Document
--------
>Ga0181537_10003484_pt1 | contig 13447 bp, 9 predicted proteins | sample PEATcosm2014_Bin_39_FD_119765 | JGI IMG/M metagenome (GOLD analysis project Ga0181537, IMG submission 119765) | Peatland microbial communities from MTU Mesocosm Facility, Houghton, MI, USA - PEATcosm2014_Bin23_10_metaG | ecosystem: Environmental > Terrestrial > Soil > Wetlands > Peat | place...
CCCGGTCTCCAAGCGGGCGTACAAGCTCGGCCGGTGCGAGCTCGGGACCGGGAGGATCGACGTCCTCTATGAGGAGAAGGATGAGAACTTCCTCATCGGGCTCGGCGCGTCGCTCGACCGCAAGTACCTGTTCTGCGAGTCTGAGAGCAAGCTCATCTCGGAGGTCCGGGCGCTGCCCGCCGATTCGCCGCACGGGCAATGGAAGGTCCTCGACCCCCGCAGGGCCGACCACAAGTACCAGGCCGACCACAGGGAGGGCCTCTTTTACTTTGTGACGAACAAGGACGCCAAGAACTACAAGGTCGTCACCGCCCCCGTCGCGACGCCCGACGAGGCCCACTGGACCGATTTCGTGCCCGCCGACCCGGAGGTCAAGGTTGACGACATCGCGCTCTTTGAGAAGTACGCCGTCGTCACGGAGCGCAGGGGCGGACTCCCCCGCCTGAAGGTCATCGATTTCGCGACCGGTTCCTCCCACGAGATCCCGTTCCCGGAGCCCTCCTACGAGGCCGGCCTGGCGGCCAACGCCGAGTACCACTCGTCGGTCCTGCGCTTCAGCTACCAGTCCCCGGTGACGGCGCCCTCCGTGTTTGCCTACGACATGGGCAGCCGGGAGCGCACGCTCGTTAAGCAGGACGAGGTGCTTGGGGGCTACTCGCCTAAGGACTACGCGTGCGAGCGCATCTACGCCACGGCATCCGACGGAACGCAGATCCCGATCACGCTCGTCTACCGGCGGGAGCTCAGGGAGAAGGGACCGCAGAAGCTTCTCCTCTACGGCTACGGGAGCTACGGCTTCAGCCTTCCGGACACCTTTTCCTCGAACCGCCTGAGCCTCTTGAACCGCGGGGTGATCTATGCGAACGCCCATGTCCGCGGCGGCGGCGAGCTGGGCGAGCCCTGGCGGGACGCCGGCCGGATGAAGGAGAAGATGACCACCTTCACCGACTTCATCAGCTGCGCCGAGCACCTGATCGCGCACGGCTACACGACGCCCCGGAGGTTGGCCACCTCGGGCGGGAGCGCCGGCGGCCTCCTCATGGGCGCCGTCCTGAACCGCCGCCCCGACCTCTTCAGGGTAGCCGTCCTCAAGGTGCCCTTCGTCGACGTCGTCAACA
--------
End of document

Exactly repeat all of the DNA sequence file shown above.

>Ga0181537_10003484_pt1 | contig 13447 bp, 9 predicted proteins | sample PEATcosm2014_Bin_39_FD_119765 | JGI IMG/M metagenome (GOLD analysis project Ga0181537, IMG submission 119765) | Peatland microbial communities from MTU Mesocosm Facility, Houghton, MI, USA - PEATcosm2014_Bin23_10_metaG | ecosystem: Environmental > Terrestrial > Soil > Wetlands > Peat | place...
CCCGGTCTCCAAGCGGGCGTACAAGCTCGGCCGGTGCGAGCTCGGGACCGGGAGGATCGACGTCCTCTATGAGGAGAAGGATGAGAACTTCCTCATCGGGCTCGGCGCGTCGCTCGACCGCAAGTACCTGTTCTGCGAGTCTGAGAGCAAGCTCATCTCGGAGGTCCGGGCGCTGCCCGCCGATTCGCCGCACGGGCAATGGAAGGTCCTCGACCCCCGCAGGGCCGACCACAAGTACCAGGCCGACCACAGGGAGGGCCTCTTTTACTTTGTGACGAACAAGGACGCCAAGAACTACAAGGTCGTCACCGCCCCCGTCGCGACGCCCGACGAGGCCCACTGGACCGATTTCGTGCCCGCCGACCCGGAGGTCAAGGTTGACGACATCGCGCTCTTTGAGAAGTACGCCGTCGTCACGGAGCGCAGGGGCGGACTCCCCCGCCTGAAGGTCATCGATTTCGCGACCGGTTCCTCCCACGAGATCCCGTTCCCGGAGCCCTCCTACGAGGCCGGCCTGGCGGCCAACGCCGAGTACCACTCGTCGGTCCTGCGCTTCAGCTACCAGTCCCCGGTGACGGCGCCCTCCGTGTTTGCCTACGACATGGGCAGCCGGGAGCGCACGCTCGTTAAGCAGGACGAGGTGCTTGGGGGCTACTCGCCTAAGGACTACGCGTGCGAGCGCATCTACGCCACGGCATCCGACGGAACGCAGATCCCGATCACGCTCGTCTACCGGCGGGAGCTCAGGGAGAAGGGACCGCAGAAGCTTCTCCTCTACGGCTACGGGAGCTACGGCTTCAGCCTTCCGGACACCTTTTCCTCGAACCGCCTGAGCCTCTTGAACCGCGGGGTGATCTATGCGAACGCCCATGTCCGCGGCGGCGGCGAGCTGGGCGAGCCCTGGCGGGACGCCGGCCGGATGAAGGAGAAGATGACCACCTTCACCGACTTCATCAGCTGCGCCGAGCACCTGATCGCGCACGGCTACACGACGCCCCGGAGGTTGGCCACCTCGGGCGGGAGCGCCGGCGGCCTCCTCATGGGCGCCGTCCTGAACCGCCGCCCCGACCTCTTCAGGGTAGCCGTCCTCAAGGTGCCCTTCGTCGACGTCGTCAACA